Hallmark holiday

From Wikipedia, the free encyclopedia
Jump to navigation Jump to search

In the United States, a Hallmark holiday is a holiday that is perceived to exist primarily for commercial purposes, rather than to commemorate a traditionally or historically significant event. The name comes from Hallmark Cards, a privately owned American company, that benefits from such manufactured events through sales of greeting cards and other items. Holidays that have been referred to as "Hallmark holidays" include Valentine's Day, Mother's Day, Father's Day, Grandparents Day, National Son's Day, National Daughter's Day, Sweetest Day, Boss's Day, Administrative Professionals' Day, Teacher Appreciation Day, Clergy Appreciation Day, Graduation Day, and others.[1][2]

Though holidays such as Valentine's Day have been celebrated since the 5th century AD as the Feast of St. Valentine, and Mother's Day observed since the 1780s in England and later America as a day to "Go A'mothering", and others, all observed long before the Hallmark Company was founded in 1910. The Hallmark corporation maintains that it "can't take credit for creating holidays."[3]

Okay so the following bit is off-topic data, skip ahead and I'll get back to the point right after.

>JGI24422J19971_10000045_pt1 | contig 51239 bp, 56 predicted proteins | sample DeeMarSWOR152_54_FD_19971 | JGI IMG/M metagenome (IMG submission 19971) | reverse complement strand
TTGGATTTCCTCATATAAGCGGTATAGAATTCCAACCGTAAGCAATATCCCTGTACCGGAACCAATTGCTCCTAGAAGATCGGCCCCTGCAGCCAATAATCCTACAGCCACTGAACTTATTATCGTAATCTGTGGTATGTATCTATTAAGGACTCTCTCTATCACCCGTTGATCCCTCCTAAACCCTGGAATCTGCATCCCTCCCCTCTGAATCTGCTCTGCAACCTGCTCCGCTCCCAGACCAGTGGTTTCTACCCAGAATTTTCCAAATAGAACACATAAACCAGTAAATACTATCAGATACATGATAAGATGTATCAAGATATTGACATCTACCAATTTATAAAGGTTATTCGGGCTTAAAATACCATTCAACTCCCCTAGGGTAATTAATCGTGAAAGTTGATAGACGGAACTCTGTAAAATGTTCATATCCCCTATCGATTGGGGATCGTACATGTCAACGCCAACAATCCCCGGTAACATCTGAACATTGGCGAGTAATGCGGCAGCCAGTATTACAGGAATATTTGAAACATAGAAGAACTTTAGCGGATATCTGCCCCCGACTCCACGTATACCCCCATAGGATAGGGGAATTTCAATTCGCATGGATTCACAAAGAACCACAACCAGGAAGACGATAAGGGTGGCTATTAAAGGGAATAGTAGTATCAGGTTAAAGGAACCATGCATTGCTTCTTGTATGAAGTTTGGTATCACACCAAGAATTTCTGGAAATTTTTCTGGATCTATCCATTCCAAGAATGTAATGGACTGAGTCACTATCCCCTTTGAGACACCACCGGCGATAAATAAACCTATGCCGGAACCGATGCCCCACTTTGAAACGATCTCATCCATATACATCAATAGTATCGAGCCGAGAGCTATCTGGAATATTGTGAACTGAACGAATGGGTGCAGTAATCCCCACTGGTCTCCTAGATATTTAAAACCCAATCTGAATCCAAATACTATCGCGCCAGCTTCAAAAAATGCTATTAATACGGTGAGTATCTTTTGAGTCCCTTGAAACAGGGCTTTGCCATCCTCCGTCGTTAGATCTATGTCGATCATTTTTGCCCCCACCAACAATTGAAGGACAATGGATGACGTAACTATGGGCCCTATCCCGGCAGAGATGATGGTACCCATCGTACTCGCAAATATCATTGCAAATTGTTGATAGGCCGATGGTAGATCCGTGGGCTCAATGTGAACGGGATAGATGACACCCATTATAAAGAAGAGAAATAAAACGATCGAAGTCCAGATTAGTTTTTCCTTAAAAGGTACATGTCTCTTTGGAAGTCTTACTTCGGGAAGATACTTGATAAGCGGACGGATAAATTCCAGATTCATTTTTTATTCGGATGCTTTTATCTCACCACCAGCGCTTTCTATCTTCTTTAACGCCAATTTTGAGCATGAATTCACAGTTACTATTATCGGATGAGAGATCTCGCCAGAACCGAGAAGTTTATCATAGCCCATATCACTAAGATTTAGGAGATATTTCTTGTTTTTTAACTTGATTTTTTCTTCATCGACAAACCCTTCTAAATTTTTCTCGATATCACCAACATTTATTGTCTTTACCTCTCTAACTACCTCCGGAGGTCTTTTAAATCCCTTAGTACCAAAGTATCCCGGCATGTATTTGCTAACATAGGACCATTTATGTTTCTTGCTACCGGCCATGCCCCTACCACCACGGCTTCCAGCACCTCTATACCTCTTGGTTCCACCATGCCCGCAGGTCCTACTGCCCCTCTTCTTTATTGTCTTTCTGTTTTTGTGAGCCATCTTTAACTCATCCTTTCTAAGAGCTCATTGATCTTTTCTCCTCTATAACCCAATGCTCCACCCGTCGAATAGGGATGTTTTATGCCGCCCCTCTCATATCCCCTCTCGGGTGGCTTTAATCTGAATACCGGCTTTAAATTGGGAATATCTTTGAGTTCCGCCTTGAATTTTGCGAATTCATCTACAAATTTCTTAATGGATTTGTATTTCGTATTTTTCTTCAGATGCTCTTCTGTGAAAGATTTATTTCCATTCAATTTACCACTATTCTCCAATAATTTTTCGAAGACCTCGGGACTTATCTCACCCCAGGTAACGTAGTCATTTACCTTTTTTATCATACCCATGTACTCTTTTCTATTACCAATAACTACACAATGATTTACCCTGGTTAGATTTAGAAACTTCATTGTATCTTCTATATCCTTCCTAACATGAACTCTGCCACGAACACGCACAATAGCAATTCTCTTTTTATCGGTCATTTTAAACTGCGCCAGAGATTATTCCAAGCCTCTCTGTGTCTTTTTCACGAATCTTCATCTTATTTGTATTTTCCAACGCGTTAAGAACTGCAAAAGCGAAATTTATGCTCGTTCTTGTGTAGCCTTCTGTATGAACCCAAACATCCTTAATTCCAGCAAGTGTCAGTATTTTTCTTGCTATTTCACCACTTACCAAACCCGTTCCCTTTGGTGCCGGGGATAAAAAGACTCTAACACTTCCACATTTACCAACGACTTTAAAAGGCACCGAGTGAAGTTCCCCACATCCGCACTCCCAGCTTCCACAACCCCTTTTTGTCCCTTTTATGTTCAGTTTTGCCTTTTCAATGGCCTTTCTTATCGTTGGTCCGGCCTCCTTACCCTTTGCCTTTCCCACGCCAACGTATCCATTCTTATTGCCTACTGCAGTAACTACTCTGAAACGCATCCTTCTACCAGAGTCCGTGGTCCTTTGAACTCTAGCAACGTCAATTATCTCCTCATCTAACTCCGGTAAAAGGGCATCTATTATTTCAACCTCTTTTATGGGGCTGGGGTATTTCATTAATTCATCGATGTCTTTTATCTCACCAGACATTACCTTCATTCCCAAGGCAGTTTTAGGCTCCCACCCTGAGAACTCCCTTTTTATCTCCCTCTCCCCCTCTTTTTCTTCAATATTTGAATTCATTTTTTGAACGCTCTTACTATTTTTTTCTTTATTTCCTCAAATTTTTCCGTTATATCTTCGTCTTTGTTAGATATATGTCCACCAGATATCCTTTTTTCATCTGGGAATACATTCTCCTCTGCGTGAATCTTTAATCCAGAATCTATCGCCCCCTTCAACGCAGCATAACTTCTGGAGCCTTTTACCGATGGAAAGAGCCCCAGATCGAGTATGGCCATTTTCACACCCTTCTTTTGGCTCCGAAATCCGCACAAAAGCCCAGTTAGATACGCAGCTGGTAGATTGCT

See also[edit]


  1. ^ Wood, Zoe (May 2010). "Birthday Wishes: Hallmark Celebrates a Century of Schmaltz". The Guardian. London. Retrieved February 14, 2012.
  2. ^ Stampler, Laura. "Here Are The 7 Dumbest 'Hallmark Holidays'". Business Insider. Retrieved 2021-06-21.
  3. ^ "How a Holiday Becomes A Card Sending Occasion" (Press release). Hallmark Cards. Archived from the original on October 11, 2007. Retrieved October 17, 2007. While we're honored that people so closely link the Hallmark name with celebrations and special occasions, we can't take credit for creating holidays

Further reading[edit]